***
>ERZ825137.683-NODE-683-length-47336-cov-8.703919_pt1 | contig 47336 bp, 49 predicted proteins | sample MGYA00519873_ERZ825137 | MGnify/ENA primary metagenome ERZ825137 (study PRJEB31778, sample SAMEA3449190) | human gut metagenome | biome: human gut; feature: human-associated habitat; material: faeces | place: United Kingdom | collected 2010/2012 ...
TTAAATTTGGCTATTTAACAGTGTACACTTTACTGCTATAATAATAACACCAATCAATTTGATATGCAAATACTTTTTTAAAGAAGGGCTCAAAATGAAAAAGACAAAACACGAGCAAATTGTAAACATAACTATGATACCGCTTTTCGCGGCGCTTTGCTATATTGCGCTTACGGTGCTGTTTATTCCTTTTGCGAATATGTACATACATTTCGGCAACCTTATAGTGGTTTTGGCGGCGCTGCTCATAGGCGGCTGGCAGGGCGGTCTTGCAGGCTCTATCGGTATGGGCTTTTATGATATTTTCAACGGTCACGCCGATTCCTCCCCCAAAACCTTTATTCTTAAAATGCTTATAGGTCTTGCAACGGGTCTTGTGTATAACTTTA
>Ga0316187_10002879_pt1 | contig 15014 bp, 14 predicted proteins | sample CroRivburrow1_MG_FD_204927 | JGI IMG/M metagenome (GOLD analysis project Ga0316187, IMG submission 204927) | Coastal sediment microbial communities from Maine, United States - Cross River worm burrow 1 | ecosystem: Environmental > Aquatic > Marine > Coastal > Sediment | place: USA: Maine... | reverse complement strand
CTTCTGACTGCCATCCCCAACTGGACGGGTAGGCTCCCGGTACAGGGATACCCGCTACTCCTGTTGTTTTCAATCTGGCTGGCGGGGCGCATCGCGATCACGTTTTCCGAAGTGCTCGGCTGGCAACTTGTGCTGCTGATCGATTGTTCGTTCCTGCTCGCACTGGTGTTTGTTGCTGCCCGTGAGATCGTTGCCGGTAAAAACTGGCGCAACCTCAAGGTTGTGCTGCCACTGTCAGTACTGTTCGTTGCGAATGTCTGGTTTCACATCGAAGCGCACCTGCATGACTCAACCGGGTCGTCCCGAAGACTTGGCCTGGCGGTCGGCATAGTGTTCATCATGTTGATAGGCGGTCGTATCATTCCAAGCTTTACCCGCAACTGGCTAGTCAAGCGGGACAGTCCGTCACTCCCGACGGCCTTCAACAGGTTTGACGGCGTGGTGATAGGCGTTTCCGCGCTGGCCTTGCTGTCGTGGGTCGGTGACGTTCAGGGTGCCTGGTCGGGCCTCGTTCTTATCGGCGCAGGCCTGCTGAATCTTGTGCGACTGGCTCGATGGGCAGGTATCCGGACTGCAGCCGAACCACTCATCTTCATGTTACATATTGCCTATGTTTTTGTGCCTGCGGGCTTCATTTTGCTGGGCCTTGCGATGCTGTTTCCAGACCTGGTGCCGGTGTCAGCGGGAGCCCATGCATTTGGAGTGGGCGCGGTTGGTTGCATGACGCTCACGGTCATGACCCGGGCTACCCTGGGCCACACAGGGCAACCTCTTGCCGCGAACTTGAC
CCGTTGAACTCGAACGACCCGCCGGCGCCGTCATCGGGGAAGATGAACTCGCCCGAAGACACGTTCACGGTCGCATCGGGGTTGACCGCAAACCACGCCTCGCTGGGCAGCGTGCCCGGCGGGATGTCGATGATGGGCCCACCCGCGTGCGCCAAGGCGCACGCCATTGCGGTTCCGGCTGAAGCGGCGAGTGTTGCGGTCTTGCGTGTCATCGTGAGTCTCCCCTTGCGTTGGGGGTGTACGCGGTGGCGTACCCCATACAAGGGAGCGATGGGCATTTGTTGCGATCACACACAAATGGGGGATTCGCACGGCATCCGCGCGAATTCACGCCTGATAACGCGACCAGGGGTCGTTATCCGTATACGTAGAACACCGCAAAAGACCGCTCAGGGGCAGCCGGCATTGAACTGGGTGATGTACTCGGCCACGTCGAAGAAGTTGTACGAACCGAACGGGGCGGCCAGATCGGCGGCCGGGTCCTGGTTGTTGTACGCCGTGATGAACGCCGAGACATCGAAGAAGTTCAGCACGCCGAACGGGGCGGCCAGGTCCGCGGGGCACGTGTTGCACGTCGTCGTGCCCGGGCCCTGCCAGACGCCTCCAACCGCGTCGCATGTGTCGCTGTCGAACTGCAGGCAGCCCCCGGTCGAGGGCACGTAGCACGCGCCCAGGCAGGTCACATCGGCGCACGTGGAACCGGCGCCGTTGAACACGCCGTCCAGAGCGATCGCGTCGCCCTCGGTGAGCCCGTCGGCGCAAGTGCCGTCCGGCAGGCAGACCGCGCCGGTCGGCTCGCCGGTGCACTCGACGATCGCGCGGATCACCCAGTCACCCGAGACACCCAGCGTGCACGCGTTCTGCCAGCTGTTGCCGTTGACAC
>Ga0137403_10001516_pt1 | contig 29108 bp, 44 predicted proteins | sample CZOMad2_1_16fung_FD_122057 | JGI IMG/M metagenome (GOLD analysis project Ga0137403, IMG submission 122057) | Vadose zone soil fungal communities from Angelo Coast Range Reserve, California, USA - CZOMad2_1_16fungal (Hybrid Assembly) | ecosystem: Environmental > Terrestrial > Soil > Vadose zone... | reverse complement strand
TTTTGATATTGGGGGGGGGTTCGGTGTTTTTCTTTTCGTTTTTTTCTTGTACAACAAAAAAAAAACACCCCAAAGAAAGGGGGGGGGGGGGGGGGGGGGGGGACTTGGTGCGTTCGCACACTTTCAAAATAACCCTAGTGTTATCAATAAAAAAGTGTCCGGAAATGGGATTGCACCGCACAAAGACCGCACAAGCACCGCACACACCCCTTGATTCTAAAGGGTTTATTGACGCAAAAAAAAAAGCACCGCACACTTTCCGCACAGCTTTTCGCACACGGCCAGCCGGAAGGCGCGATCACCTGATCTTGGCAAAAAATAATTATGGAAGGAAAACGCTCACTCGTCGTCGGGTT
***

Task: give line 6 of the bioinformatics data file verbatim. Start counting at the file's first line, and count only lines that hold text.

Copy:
>Ga0137403_10001516_pt1 | contig 29108 bp, 44 predicted proteins | sample CZOMad2_1_16fung_FD_122057 | JGI IMG/M metagenome (GOLD analysis project Ga0137403, IMG submission 122057) | Vadose zone soil fungal communities from Angelo Coast Range Reserve, California, USA - CZOMad2_1_16fungal (Hybrid Assembly) | ecosystem: Environmental > Terrestrial > Soil > Vadose zone... | reverse complement strand